John Clark’s is a story we heard over and over from small business owners at AIMExpo in Las Vegas.
He’s a rider (in his case, motocross racing) and he had a problem with his gear. He couldn’t find a solution in the marketplace, so he fashioned his own. Someone (or some people) told him there was demand for what he’d made. And so he launched a business.
In Clark’s case, the problem was that his bike didn’t fit him. Specifically, he couldn’t get his brake pedal and shift lever in the ideal position for his body type and it affected his race times.
So Clark eventually founded Hammerhead Designs and made his solutions available to all.
What Hammerhead sells are machined shift levers and brake pedals. They’re all designed to accommodate a wide variety of tip sizes.
Clark also has a patent pending on a spline design that will prevent the shift lever from stripping its housing if it takes a strong impact. His concept is both stronger materials at the connecting point and an arm that will give a little instead of imparting the full force onto the splines.
The brake pedals are designed so that you can move the tip backward or forward to suit yourself. And again, they machine and sells a variety of tips to best fit your needs, be they street or dirt.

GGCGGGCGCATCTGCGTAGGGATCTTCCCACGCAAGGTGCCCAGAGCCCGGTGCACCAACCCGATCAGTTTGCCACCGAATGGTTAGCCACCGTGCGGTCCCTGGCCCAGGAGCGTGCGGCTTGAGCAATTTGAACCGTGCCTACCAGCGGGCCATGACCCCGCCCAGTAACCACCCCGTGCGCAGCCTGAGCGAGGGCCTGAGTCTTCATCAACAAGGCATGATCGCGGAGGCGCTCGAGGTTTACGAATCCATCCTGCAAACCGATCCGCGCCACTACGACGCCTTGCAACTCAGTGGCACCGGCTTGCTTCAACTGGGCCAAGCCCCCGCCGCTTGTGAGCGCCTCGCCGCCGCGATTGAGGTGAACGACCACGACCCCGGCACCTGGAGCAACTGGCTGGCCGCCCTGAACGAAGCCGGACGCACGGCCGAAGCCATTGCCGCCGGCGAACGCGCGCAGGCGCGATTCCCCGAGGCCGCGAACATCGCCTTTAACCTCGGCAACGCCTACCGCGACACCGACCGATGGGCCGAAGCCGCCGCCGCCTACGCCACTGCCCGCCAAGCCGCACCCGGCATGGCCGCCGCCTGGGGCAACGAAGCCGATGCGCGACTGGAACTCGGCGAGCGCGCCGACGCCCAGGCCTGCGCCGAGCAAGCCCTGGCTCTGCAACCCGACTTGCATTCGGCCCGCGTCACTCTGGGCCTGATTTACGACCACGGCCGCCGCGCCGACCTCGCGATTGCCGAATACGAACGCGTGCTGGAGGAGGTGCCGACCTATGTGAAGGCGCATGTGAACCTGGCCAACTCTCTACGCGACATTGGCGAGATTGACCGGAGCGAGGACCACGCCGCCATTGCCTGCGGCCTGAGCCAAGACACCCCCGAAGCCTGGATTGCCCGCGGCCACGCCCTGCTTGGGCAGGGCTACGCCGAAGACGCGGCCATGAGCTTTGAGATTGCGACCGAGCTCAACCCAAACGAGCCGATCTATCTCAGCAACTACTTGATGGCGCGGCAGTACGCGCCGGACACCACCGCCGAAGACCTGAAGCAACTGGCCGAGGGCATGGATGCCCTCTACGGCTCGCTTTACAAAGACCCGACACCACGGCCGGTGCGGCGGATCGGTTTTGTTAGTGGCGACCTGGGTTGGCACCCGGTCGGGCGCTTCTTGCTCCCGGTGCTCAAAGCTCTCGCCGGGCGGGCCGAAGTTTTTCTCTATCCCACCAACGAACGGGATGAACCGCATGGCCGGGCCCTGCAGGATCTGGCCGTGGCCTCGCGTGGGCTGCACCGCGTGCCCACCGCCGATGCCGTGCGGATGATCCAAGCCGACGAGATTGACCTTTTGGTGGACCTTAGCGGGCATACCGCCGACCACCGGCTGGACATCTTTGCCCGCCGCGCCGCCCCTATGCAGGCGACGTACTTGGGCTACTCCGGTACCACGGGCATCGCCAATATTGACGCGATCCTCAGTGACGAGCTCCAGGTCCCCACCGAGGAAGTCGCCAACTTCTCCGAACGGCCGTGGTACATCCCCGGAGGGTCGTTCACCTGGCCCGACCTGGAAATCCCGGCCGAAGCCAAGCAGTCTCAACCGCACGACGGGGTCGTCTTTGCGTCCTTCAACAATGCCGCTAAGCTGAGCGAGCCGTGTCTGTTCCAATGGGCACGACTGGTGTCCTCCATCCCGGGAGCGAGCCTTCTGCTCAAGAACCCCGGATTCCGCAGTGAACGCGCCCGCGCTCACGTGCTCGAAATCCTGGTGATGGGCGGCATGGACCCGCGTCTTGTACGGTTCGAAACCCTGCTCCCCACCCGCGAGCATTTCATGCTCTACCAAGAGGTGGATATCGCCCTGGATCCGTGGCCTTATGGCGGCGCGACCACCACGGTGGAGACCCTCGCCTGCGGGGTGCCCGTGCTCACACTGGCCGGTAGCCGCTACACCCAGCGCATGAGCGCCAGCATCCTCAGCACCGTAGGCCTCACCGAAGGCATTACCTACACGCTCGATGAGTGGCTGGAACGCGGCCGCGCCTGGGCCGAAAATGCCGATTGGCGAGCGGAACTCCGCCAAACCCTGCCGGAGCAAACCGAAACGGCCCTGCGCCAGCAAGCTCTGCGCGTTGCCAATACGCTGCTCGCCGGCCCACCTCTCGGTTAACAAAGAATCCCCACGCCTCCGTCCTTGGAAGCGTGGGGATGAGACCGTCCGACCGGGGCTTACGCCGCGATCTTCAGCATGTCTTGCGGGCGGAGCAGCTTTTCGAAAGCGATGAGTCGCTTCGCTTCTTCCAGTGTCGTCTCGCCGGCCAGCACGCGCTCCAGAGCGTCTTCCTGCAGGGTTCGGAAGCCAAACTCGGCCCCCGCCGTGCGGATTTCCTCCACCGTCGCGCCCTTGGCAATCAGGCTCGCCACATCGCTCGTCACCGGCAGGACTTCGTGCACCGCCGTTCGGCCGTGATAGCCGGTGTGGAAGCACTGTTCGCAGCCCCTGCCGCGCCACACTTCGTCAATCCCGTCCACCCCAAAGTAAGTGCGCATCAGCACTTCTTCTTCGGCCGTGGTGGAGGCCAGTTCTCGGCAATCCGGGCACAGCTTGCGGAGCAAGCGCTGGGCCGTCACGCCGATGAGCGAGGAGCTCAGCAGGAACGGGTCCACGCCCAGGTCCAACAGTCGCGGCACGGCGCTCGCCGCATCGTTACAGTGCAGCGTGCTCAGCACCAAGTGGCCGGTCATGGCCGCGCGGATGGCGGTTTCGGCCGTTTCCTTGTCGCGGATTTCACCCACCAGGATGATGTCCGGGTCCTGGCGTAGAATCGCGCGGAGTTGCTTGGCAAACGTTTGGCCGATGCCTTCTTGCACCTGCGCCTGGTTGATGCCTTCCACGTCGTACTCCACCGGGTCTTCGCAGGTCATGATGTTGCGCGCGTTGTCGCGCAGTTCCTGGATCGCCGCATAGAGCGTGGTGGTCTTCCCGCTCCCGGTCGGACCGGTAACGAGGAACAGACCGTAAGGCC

Hammerhead makes its products from billet aluminum and titanium, and that includes the custom pegs we haven’t even talked about yet. They’re designed to bring up the corner most pegs leave off, giving you a solid four points of contact for better control when making maneuvers.
Prices vary depending upon the material used, with forged shift levers starting at $35 and going up to $75, and tips around the $25 mark. Machined or forged brake pedals can cover a range, but you’ll find products in the are of $100 to $180. Brake tips go from $35 to $60.
Frankly, Clark has designed too many products to fit in this blog post. If you have a problem making your bike a good fit for your body, and especially if you have high-performance demands, then to get a complete picture of what he has it’s best to go to the Hammerhead website and see the options for yourself.